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Second Edition, Volume 14: 238-241-249

Jewish Participation in World War I (by country)

U.S. 250,000

Great Britain 50,000

British Commonwealth 8,000

Czarist Russia 450,000

Austria-Hungary 275,000

Italy 8,000

France 35,000

Germany 90,000

Bulgaria 6,000

TOTAL 1,172,000


Jewish Participation in World War II (by country).

U.S. 550,000

Great Britain


South Africa

Australia and New Zealand

Palestinian Units in British army














France 35,000

Poland 140,000

Czechoslovakia 8,000

TOTAL 1,397,000


Number of Jewish Generals in the Soviet Army during World War II, by Corps

No. of Jewish Generals Corps

13 Engineering and Mechanical

13 Artillery

10 Tank

10 Medical

6 Infantry

5 Air Force Engineering

4 Air Force

4 Quartermaster Service

2 Veterinary

2 Navy

2 Cavalry

1 Communications



Jews served in the national armies of

most countries in which they settled. However, in many states

they were denied the right to bear arms before the 20t century

since they were considered to be second-class citizens,

not fit to fight for their country. A major consideration motivating

the Jewish desire to fight in the armed forces of the

countries of their adoption was that they hoped that the acceptance

of this obligation would entitle them to civic rights.

For this very reason, states which denied Jews civil rights

frequently restricted their service in their armies. In the 20t

century, however, Jews participated fully in modern warfare

as the Table: Jewish Participation in World War I and Table:

Jewish Participation in World War II show.

The figures in the table for the world wars were published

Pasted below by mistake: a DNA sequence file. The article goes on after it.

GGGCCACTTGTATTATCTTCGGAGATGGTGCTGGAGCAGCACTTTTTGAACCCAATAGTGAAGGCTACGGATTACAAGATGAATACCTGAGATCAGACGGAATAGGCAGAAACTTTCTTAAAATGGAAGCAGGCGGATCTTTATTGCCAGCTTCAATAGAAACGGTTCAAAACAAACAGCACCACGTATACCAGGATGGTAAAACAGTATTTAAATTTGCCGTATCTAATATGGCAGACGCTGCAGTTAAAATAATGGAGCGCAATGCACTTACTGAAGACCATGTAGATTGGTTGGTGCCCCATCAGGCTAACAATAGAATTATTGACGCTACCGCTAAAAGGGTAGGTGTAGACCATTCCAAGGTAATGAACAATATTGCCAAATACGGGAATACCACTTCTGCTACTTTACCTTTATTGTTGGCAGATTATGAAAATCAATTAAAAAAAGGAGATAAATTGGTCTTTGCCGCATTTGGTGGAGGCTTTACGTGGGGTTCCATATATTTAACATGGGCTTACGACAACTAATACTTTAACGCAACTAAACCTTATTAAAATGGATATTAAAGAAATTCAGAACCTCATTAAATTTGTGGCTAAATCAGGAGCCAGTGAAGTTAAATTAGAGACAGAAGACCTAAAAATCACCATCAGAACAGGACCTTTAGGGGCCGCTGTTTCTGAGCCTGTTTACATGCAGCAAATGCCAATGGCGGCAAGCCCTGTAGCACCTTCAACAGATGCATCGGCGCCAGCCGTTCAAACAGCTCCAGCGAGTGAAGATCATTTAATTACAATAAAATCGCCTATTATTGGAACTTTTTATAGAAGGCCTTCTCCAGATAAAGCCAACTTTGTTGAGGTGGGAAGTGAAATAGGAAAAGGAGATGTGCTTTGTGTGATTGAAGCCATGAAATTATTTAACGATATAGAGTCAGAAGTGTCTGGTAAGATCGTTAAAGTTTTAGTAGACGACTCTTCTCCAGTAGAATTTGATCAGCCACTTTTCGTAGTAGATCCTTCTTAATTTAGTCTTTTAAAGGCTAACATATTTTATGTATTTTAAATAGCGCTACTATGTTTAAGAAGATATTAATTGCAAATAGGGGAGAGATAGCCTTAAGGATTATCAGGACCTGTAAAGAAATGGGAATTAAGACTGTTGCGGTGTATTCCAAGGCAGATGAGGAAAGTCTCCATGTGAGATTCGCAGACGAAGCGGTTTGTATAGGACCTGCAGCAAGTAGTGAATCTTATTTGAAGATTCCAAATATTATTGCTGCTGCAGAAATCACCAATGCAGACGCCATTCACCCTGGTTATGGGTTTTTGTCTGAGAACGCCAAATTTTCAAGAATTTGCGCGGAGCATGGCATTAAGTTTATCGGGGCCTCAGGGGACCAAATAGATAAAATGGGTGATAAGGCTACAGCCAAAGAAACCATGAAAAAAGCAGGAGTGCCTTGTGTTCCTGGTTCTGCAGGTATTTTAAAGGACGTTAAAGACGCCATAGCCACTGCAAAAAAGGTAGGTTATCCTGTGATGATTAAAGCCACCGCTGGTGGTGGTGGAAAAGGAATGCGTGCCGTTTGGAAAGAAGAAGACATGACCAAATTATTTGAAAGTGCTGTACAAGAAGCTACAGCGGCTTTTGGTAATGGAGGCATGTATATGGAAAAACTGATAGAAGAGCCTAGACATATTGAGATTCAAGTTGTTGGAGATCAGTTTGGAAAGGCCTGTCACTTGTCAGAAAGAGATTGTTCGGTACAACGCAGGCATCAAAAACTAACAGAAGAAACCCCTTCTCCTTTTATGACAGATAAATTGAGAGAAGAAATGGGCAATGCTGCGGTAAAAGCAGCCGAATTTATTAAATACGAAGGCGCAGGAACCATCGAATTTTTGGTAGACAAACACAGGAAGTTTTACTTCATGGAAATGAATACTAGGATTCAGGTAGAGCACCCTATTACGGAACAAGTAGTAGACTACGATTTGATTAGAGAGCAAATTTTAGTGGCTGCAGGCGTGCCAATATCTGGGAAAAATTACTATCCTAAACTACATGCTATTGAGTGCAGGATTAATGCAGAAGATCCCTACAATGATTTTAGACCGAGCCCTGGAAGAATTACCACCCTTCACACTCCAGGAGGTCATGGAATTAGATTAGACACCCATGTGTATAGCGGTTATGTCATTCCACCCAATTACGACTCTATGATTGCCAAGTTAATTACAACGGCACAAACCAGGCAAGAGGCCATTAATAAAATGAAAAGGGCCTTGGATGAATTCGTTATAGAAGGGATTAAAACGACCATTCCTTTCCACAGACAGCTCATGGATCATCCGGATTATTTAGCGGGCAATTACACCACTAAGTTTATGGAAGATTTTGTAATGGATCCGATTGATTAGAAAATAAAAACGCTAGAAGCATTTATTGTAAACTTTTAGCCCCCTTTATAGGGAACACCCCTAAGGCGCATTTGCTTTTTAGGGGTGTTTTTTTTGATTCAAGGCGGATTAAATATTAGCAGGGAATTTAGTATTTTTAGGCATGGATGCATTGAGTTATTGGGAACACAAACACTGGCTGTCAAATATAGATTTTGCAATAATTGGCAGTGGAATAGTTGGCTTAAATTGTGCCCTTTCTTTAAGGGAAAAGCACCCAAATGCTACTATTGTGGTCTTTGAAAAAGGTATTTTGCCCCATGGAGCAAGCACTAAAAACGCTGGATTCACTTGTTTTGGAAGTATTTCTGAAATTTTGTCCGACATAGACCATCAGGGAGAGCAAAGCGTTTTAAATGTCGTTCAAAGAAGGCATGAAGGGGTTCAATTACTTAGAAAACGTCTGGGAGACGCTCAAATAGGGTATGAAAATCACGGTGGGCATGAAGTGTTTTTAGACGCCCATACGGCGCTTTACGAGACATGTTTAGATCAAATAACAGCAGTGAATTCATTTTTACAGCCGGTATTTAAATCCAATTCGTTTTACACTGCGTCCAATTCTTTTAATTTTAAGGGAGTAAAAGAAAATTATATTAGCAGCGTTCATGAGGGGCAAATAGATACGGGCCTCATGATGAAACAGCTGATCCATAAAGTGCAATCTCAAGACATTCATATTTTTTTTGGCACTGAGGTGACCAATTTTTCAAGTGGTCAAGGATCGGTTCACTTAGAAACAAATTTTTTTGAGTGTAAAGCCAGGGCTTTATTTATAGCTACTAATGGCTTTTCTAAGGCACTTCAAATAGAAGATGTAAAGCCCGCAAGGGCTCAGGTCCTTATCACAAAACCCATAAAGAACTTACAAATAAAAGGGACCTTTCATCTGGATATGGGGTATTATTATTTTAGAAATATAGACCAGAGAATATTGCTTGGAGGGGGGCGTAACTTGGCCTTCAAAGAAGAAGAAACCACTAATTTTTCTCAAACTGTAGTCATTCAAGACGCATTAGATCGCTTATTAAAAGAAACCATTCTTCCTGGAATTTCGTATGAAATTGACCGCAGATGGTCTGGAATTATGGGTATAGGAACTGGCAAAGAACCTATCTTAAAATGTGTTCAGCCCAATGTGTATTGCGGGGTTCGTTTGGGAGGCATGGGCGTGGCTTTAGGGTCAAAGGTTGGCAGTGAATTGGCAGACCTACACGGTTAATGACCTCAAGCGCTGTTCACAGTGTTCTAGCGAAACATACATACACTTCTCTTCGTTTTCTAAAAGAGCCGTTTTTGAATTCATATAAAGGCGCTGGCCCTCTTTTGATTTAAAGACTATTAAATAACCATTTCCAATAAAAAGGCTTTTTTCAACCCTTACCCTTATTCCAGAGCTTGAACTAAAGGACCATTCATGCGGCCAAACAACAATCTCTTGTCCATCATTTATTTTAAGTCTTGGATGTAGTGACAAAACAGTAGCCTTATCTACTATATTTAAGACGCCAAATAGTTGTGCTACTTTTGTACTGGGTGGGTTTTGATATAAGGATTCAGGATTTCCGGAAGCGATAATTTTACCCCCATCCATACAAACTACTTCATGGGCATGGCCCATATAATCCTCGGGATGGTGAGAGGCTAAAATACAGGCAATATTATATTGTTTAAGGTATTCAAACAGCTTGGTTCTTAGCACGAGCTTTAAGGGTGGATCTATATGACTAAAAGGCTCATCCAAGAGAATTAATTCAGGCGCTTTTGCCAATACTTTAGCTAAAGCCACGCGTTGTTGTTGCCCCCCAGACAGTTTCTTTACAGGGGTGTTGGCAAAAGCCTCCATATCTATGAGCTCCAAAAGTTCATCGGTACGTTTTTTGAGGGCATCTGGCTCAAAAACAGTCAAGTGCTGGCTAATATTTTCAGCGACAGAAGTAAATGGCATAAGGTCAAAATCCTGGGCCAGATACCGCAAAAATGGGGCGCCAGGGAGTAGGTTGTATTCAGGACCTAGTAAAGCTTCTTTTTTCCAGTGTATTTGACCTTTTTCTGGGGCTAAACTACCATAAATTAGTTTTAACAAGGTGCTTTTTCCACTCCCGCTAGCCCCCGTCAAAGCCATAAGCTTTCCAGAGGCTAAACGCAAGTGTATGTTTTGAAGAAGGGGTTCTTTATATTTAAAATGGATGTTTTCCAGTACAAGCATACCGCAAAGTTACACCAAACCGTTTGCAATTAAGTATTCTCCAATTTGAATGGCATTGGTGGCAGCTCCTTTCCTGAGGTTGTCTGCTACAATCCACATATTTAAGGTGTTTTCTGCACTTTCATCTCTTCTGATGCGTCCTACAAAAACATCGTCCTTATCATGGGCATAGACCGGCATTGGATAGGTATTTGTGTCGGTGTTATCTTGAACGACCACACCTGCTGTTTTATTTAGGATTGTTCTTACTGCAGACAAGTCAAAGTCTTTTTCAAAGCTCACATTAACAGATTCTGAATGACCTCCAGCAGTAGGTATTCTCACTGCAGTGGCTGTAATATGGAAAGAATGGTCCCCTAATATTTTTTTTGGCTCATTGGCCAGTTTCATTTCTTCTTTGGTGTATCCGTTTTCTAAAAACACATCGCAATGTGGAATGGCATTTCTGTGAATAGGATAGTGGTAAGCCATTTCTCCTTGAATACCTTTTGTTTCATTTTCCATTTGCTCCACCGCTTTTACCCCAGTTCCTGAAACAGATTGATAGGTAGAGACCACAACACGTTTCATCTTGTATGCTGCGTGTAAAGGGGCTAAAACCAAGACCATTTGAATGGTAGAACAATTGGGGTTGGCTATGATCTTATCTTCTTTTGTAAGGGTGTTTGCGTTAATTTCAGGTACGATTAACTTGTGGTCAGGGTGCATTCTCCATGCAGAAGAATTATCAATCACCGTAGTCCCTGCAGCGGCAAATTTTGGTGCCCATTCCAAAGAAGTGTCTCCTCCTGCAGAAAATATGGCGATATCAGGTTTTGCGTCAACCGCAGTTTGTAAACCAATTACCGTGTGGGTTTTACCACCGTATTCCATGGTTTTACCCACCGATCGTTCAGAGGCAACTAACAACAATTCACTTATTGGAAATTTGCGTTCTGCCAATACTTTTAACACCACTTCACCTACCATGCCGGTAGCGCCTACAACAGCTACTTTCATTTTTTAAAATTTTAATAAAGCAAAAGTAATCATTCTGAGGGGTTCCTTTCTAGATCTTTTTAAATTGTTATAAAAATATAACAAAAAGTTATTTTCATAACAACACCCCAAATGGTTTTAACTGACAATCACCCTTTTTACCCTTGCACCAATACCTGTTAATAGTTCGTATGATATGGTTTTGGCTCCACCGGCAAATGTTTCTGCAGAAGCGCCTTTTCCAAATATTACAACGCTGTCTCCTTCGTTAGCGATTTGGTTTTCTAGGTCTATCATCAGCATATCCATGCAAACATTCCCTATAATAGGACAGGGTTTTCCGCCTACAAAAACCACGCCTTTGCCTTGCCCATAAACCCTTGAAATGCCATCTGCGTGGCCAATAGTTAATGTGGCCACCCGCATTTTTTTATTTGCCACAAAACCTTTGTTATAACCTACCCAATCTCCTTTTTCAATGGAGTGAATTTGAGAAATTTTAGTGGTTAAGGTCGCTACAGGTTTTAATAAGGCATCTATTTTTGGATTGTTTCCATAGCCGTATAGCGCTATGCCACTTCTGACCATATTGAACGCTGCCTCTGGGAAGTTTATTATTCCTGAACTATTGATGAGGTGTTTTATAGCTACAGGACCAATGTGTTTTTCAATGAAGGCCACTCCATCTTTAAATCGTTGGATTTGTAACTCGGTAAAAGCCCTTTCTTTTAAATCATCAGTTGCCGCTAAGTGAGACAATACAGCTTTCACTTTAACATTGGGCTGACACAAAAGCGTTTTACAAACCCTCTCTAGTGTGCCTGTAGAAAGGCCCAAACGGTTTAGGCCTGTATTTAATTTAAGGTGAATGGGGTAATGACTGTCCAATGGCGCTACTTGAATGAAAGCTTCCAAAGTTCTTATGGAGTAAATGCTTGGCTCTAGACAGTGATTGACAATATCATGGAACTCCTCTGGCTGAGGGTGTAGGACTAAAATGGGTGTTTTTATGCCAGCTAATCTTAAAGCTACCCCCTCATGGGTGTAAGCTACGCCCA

by the United Nations and do not include Jewish partisans

who fought against Nazi Germany. Jews served in all the services

and a few became army commanders, for example the

Italian general, Giorgio *Liuzzi. In the early years of Israeli

statehood, the military achievements of the Israel Defense

Forces during the *War of Independence (1948–9), the *Sinai

Campaign of 1956, and the *Six-Day War (1967) focused attention

on the quality of the Jewish soldier.

United States of America

Jews first did military service early in the colonial period in

the form of militia duty. Asser *Levy insisted on his right to

standing figure of the post-World War I period was General

Vilmos Böhm (1880–1947) who was commander in chief of

the Hungarian army during the four-month Soviet dictatorship

of Béla *Kun in 1919.


Following the Revolution of February 1917, Jews were granted

equal rights and for the first time were allowed to become

army officers. Many were transferred to officers’ schools and

on graduating received the rank of sub-officer (praporshchik).

When the Bolsheviks seized power in November 1917,

many Jewish soldiers fought in the Red Army organized by

Leon *Trotsky, aided by Skliansky and Jacob Sverdlov. Four